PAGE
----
California Council for the Humanities
California Stories Initiative
Years of Valor, Years of Hope
Tulare County and the Years 1941-1946
Tulare County Library
The Friends of the Tulare County Library
And the Tulare County Historical Society
Interviews in 2003-2004
PLACES WHERE INTERVIEWEE LIVED DURING 1941-1946
Pearl Harbor, Hawaii,Navy Base Hospital #8
OUTSTANDING POINTS IN THE INTERVIEW:
Joined Navy to help
Civilian hospital skills presented memorable experiences.
First hand witness to the every day demands of war injuries to military
How the war years affected O.K. and consequences to Tulare County
BS: This is Bob Smith, and the date today is February 26, 2004. I am interviewing O.K. Webb in his home in Tulare. The project title is "Years of Valor, Years of Hope,Tulare County and the years 1941,1946." What is your name and date of birth?
OK: My full name is Orris Knight Webb. I was born on December 8th,
or I should say the 8th day of December, 1919.
BS: What were your parents’ names and where were they from?
OK: I’m a junior. I was named after my father. Orris Knight Webb and he was born in Warren, Indiana in May of 1892. My mother was Elsie Hesik, Elsie Margaret Hesik, and she was born in St. Paul, Minnesota in 1895, December 13th.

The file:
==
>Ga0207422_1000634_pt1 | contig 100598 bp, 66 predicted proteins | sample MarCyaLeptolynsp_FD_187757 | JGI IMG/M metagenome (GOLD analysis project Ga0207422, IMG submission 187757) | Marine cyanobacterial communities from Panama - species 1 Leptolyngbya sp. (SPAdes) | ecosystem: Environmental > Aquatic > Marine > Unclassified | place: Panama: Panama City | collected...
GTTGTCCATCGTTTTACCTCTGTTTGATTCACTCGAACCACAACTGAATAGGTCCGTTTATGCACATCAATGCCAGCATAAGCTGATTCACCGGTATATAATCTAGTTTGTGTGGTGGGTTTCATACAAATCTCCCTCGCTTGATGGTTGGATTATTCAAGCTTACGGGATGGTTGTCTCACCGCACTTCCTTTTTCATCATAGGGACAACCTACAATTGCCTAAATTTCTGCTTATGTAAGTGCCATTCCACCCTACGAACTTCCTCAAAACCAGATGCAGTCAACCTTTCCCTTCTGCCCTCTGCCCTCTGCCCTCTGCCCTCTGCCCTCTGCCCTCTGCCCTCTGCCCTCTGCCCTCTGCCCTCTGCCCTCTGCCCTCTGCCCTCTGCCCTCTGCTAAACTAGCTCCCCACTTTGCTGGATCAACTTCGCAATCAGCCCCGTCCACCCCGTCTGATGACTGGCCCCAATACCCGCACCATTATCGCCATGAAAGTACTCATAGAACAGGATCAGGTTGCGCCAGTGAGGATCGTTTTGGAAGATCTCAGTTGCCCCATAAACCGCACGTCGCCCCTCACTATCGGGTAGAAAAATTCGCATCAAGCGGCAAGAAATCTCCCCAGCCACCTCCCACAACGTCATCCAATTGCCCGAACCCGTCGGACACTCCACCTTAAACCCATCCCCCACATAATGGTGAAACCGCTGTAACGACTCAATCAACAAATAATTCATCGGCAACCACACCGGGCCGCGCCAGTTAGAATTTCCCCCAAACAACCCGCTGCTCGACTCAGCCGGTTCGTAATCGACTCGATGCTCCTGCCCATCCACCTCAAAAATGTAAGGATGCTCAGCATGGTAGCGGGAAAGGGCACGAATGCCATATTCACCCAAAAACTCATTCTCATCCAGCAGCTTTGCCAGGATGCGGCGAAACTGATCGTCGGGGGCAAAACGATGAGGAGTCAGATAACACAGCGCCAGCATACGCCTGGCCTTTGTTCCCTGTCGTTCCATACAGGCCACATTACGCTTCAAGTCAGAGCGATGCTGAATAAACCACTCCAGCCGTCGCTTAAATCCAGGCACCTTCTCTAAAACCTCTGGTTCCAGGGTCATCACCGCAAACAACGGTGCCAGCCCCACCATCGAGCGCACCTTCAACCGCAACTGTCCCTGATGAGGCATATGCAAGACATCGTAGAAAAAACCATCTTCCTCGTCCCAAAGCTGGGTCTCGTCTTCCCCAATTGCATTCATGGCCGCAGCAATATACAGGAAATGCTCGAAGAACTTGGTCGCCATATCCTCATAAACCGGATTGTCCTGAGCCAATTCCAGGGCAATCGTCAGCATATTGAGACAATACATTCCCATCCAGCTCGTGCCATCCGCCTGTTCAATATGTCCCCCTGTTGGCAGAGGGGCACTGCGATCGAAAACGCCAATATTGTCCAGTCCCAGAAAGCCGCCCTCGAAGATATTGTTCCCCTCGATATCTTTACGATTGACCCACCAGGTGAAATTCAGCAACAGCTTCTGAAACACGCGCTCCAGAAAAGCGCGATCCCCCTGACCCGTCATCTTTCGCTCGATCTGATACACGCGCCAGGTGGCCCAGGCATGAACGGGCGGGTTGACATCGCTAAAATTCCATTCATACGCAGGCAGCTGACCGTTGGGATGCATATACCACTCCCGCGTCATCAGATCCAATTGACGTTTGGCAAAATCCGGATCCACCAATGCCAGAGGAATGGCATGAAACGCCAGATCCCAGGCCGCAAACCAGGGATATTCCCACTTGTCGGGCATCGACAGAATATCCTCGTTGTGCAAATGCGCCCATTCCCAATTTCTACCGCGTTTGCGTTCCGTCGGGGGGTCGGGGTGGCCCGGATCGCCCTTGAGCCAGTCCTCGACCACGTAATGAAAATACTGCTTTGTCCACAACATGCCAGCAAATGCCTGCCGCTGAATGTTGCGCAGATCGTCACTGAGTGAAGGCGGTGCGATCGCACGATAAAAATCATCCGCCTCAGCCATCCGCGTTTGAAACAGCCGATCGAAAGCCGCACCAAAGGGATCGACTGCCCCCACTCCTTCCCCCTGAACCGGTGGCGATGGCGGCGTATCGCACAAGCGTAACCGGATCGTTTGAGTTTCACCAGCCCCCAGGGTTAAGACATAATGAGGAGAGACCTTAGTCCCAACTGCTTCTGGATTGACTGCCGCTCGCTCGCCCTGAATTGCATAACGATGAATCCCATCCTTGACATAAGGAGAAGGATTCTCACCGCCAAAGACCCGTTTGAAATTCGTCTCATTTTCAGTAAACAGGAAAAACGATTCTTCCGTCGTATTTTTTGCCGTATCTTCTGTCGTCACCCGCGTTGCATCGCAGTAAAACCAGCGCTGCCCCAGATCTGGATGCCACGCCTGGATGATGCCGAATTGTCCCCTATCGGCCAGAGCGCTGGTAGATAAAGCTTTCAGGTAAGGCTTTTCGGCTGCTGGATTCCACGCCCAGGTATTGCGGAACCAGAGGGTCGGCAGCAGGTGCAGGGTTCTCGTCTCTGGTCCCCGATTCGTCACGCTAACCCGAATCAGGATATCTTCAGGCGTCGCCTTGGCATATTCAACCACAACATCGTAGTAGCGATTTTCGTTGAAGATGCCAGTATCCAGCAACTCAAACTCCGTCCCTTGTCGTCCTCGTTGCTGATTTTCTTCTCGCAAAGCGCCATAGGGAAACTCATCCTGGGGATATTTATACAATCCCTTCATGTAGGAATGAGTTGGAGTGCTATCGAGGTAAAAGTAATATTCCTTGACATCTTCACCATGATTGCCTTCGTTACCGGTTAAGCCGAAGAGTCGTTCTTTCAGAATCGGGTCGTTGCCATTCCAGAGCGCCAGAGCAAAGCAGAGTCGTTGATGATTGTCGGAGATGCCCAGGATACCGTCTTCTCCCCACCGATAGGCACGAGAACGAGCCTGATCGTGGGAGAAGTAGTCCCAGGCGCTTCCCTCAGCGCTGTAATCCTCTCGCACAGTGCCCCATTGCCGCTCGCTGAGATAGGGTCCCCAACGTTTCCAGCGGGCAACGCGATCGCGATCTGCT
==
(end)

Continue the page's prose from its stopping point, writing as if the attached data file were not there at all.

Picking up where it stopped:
BS: So preceding your arrival here in Tulare, where did you grow up and when did you arrive in Tulare?
OK: My mother and dad met in Montana. They were married in 1911 in Minnesota when my mother was 15. Because of my mother’s age they started their family six years after their marriage and my mother was the youngest of three girls, three sisters, Lucy (m. Charles Risser), Emily (m. Howard Fleming), and Elsie and they all decided to move to Bremerton, Washington to work in the Navy yard there and that’s what they did. Then they decided in 1921 that they wanted to go down to California and it was four families with children, including James Lucier’s family and they took off for San Jose, California and they got to Salem, Oregon and worked a little while and then they picked up another family there and migrated on down to San Jose. The oldest sister, Lucy, went on down to Los Angeles and stayed there.